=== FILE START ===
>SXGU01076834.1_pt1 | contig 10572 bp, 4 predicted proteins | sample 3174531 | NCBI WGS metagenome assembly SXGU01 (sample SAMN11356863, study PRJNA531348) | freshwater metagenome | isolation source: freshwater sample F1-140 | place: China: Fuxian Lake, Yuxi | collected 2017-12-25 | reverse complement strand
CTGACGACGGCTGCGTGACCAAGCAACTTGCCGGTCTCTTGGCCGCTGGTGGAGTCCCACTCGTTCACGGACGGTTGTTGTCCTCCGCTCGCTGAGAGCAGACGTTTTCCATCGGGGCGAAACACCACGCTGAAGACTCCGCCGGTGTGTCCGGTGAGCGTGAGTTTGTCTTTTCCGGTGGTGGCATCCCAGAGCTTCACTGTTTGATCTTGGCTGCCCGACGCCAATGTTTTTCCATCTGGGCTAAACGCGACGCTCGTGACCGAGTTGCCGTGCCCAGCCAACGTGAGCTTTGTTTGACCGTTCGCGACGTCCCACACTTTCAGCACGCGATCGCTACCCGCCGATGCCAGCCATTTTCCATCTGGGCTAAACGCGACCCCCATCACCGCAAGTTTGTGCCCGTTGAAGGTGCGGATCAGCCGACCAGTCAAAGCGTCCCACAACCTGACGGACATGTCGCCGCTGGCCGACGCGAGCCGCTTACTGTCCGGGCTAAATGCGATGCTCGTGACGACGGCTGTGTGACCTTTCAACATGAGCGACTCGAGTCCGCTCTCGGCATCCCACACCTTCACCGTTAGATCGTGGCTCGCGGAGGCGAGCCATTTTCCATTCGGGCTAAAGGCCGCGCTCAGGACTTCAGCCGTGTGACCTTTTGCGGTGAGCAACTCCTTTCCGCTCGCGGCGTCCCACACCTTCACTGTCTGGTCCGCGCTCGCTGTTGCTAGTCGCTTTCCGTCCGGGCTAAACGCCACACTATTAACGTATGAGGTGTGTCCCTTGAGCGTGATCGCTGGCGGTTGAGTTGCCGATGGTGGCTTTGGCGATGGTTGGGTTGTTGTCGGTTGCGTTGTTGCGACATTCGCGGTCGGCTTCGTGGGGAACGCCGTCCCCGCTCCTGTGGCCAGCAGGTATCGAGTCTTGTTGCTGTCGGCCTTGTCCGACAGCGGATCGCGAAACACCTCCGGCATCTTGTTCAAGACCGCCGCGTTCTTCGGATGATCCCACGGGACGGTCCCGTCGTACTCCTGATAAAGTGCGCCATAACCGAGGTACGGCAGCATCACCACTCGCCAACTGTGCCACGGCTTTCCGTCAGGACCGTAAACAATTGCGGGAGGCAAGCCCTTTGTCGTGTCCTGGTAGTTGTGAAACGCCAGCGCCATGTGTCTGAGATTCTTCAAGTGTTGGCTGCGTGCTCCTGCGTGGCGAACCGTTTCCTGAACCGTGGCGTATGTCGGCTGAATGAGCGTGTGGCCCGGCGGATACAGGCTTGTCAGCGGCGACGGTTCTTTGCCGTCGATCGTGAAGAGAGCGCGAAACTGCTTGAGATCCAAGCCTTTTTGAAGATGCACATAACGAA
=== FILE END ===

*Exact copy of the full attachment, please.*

>SXGU01076834.1_pt1 | contig 10572 bp, 4 predicted proteins | sample 3174531 | NCBI WGS metagenome assembly SXGU01 (sample SAMN11356863, study PRJNA531348) | freshwater metagenome | isolation source: freshwater sample F1-140 | place: China: Fuxian Lake, Yuxi | collected 2017-12-25 | reverse complement strand
CTGACGACGGCTGCGTGACCAAGCAACTTGCCGGTCTCTTGGCCGCTGGTGGAGTCCCACTCGTTCACGGACGGTTGTTGTCCTCCGCTCGCTGAGAGCAGACGTTTTCCATCGGGGCGAAACACCACGCTGAAGACTCCGCCGGTGTGTCCGGTGAGCGTGAGTTTGTCTTTTCCGGTGGTGGCATCCCAGAGCTTCACTGTTTGATCTTGGCTGCCCGACGCCAATGTTTTTCCATCTGGGCTAAACGCGACGCTCGTGACCGAGTTGCCGTGCCCAGCCAACGTGAGCTTTGTTTGACCGTTCGCGACGTCCCACACTTTCAGCACGCGATCGCTACCCGCCGATGCCAGCCATTTTCCATCTGGGCTAAACGCGACCCCCATCACCGCAAGTTTGTGCCCGTTGAAGGTGCGGATCAGCCGACCAGTCAAAGCGTCCCACAACCTGACGGACATGTCGCCGCTGGCCGACGCGAGCCGCTTACTGTCCGGGCTAAATGCGATGCTCGTGACGACGGCTGTGTGACCTTTCAACATGAGCGACTCGAGTCCGCTCTCGGCATCCCACACCTTCACCGTTAGATCGTGGCTCGCGGAGGCGAGCCATTTTCCATTCGGGCTAAAGGCCGCGCTCAGGACTTCAGCCGTGTGACCTTTTGCGGTGAGCAACTCCTTTCCGCTCGCGGCGTCCCACACCTTCACTGTCTGGTCCGCGCTCGCTGTTGCTAGTCGCTTTCCGTCCGGGCTAAACGCCACACTATTAACGTATGAGGTGTGTCCCTTGAGCGTGATCGCTGGCGGTTGAGTTGCCGATGGTGGCTTTGGCGATGGTTGGGTTGTTGTCGGTTGCGTTGTTGCGACATTCGCGGTCGGCTTCGTGGGGAACGCCGTCCCCGCTCCTGTGGCCAGCAGGTATCGAGTCTTGTTGCTGTCGGCCTTGTCCGACAGCGGATCGCGAAACACCTCCGGCATCTTGTTCAAGACCGCCGCGTTCTTCGGATGATCCCACGGGACGGTCCCGTCGTACTCCTGATAAAGTGCGCCATAACCGAGGTACGGCAGCATCACCACTCGCCAACTGTGCCACGGCTTTCCGTCAGGACCGTAAACAATTGCGGGAGGCAAGCCCTTTGTCGTGTCCTGGTAGTTGTGAAACGCCAGCGCCATGTGTCTGAGATTCTTCAAGTGTTGGCTGCGTGCTCCTGCGTGGCGAACCGTTTCCTGAACCGTGGCGTATGTCGGCTGAATGAGCGTGTGGCCCGGCGGATACAGGCTTGTCAGCGGCGACGGTTCTTTGCCGTCGATCGTGAAGAGAGCGCGAAACTGCTTGAGATCCAAGCCTTTTTGAAGATGCACATAACGAA